Despite hacking being widely reported it accounted for relatively few breaches – just 14.8% of all healthcare PHI incidents were placed in this range. The main cause of violations in the hacking category was the use of stolen details (49.3% of incidents), with credentials often obtained via phishing attacks. Brute force attacks targeting weak passwords were behind 20.9% of incidents. 17.9% of hacking breaches involved the use of backdoor entry methods.

Malware was seen in 10.8% of all PHI incidents. While there were a wide variety of malware types and variants used in attacks, by far the largest category was ransomware, which was to blame for 70.5% of attacks.

Social attacks made up 8% of all incidents. This category involves attacks on staff members. Phishing was encountered in 69.9% of incidents in this category, followed next by pretexting (11.7%), and bribery (7.8%). Pretexting is the next evolution phishing, when access to email accounts is used to send further emails – BEC attacks for example.

Verizon offers three possibilities which in the short term will assist in reducing the amount of PHI related incidents and data breaches.

Full disk encryption should be installed on all portable electronic devices used to hold PHI. This simple tactic would stop PHI from being accessed in the event of loss or theft of an electronic device.

The routine monitoring of medical history access – a requirement of HIPAA – will not stop breaches, but it will reduce the severity of insider incidents and allow healthcare groups to take corrective action swiftly. When staff members are aware that records are routinely reviewed it can also act as a deterrent and minimize theft and unauthorized access incidents.

The last course of action is to adapt solutions to combat ransomware and malware. While defenses can and should incorporate the use of spam filters and web filters, simple tactics can also be taken such as not permitting laptops to access the Internet if they are used to save large quantities of PHI.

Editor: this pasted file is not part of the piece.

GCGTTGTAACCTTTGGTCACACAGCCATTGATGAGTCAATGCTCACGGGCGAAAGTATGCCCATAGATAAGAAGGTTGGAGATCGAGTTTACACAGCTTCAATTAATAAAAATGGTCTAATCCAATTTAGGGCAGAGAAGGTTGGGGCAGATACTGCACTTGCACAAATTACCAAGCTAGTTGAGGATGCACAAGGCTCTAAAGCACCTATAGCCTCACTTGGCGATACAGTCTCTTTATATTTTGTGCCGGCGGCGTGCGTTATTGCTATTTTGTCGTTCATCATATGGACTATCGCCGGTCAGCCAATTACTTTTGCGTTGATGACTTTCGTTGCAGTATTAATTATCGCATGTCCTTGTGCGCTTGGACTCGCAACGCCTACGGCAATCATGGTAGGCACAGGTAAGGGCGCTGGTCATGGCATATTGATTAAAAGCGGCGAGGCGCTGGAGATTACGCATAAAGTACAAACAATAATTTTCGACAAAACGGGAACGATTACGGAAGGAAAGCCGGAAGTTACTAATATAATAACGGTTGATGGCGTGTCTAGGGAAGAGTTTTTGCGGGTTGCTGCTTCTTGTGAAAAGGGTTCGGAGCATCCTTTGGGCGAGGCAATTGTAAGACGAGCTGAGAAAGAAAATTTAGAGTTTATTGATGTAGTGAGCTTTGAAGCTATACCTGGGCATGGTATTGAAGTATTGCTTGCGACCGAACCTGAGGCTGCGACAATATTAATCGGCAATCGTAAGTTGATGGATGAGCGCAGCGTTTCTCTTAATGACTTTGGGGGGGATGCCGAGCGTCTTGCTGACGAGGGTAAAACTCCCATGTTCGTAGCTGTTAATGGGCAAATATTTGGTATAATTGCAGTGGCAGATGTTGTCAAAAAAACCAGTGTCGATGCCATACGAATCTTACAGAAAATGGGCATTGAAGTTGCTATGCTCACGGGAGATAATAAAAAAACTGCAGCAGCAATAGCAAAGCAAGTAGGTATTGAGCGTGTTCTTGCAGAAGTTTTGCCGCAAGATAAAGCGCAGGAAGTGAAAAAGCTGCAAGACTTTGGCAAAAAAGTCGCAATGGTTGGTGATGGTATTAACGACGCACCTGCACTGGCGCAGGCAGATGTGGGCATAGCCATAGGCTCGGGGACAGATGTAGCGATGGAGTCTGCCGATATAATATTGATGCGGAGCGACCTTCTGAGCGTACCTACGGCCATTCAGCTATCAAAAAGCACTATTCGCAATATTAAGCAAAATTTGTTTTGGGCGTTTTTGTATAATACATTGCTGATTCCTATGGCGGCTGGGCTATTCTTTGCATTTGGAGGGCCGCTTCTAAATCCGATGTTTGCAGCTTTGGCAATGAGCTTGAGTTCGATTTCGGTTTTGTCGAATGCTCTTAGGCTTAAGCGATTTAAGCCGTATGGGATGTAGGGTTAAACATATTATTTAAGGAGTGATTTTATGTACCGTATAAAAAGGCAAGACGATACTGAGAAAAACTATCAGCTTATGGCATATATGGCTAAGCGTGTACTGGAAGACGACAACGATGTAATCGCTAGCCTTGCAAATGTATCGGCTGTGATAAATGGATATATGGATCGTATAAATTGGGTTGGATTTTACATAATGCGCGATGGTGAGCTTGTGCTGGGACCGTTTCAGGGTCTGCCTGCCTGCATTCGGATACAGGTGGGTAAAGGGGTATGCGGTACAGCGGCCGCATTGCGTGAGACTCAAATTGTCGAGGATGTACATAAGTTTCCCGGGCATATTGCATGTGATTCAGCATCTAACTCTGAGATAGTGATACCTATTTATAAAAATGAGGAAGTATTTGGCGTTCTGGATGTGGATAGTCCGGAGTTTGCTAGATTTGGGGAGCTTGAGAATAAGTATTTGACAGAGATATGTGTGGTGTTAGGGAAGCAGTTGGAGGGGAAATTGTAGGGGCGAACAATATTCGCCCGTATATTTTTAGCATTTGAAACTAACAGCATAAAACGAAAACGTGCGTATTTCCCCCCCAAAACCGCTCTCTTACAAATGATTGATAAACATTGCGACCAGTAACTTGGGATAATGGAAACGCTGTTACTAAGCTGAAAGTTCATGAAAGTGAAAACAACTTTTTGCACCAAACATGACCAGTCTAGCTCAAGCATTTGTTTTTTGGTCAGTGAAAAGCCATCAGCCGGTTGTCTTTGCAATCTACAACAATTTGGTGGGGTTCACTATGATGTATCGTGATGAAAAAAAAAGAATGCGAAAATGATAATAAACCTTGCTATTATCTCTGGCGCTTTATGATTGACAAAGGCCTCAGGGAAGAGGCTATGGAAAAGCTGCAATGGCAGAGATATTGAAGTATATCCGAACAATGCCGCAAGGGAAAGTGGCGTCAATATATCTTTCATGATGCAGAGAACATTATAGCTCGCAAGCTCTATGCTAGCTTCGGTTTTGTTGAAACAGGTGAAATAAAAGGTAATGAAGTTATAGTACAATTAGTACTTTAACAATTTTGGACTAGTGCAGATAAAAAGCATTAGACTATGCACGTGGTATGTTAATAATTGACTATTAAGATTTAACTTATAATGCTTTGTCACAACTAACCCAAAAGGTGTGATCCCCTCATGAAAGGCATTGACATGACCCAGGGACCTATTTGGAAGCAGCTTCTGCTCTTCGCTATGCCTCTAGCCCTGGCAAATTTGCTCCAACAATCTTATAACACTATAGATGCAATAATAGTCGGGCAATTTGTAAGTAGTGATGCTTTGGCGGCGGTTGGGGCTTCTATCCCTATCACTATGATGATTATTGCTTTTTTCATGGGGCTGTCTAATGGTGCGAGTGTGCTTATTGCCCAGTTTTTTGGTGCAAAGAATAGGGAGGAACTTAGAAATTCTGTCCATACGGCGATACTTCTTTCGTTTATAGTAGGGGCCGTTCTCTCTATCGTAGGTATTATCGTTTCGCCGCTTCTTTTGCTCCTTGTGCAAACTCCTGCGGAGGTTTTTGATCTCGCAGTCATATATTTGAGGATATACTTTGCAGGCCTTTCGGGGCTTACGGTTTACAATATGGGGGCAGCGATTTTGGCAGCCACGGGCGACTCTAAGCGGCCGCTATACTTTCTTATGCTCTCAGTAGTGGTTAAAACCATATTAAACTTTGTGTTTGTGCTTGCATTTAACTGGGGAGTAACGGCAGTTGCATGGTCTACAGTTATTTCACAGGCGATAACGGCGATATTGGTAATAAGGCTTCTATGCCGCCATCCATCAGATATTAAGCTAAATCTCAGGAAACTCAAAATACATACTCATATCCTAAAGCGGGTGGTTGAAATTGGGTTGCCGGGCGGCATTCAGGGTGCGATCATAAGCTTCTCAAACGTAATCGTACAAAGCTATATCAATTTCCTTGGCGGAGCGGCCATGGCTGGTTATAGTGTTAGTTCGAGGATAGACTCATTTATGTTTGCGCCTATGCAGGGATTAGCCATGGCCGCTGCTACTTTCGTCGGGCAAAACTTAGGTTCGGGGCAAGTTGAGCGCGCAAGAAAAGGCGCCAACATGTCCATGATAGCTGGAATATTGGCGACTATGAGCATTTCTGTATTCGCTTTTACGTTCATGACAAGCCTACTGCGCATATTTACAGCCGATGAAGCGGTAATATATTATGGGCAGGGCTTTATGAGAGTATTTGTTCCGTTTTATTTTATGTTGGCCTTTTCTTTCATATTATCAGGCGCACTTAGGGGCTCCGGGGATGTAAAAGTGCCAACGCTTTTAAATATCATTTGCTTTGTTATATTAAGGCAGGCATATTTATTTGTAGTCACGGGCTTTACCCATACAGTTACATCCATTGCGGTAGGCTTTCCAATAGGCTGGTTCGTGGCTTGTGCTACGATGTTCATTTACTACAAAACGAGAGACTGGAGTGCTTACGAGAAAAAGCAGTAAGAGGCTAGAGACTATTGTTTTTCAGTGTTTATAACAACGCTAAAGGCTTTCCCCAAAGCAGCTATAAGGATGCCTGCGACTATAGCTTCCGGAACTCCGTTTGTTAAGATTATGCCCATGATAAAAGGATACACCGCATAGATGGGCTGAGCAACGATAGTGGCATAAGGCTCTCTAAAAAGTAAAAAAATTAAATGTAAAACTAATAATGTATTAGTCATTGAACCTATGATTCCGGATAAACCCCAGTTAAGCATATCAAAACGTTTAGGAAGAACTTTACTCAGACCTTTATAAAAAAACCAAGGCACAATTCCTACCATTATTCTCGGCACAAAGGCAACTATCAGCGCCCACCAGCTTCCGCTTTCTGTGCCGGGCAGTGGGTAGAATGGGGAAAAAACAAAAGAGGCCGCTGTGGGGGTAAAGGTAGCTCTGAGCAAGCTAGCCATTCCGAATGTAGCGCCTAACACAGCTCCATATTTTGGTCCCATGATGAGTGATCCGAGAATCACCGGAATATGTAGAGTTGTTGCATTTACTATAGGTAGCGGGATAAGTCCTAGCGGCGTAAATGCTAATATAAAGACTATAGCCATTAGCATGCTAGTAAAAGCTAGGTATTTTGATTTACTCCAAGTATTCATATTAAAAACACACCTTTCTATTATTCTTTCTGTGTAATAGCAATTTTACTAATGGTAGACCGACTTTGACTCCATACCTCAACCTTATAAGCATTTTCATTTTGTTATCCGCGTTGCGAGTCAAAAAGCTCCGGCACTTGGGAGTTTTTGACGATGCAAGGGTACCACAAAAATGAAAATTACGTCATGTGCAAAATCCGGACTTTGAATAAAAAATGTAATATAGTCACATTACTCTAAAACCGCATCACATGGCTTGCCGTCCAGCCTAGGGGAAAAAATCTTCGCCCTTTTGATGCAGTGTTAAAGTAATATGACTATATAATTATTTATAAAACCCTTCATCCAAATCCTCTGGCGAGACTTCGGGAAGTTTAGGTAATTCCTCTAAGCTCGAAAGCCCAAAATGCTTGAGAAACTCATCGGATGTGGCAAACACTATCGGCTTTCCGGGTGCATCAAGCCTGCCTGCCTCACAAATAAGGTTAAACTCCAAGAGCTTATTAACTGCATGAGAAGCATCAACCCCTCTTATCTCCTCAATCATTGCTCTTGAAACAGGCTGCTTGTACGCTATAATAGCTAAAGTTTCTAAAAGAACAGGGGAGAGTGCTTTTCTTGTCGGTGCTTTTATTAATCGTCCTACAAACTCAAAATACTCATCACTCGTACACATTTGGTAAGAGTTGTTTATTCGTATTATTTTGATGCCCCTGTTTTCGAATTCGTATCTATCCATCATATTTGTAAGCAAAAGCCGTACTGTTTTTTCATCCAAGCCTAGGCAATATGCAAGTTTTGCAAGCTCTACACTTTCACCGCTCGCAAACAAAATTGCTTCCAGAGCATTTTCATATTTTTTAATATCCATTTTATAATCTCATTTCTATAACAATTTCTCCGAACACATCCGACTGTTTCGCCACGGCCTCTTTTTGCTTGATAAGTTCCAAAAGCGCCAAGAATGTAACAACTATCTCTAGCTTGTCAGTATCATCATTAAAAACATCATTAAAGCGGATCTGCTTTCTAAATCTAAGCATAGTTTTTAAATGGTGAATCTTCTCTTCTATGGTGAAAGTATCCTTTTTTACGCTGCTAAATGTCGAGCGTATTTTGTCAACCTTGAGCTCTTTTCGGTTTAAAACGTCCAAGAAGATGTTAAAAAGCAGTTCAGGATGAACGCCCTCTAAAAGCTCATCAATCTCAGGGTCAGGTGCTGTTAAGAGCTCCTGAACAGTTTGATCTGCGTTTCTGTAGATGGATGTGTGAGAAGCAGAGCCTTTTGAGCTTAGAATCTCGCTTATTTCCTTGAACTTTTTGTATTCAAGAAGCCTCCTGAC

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Patrick Kennedy

Patrick Kennedy is a highly accomplished journalist and editor with nearly two decades of experience in the field. With expertise in writing and editing content, Patrick has made significant contributions to various publications and organizations. Over the course of his career, Patrick has successfully managed teams of writers, overseeing the production of high-quality content and ensuring its adherence to professional standards. His exceptional leadership skills, combined with his deep understanding of journalistic principles, have allowed him to create cohesive and engaging narratives that resonate with readers. A notable area of specialization for Patrick lies in compliance, particularly in relation to HIPAA (Health Insurance Portability and Accountability Act). He has authored numerous articles delving into the complexities of compliance and its implications for various industries. Patrick's comprehensive understanding of HIPAA regulations has positioned him as a go-to expert, sought after for his insights and expertise in this field. Patrick's bachelors degree is from the University of Limerick and his master's degree in journalism is from Dublin City University. You can contact Patrick through his LinkedIn profile: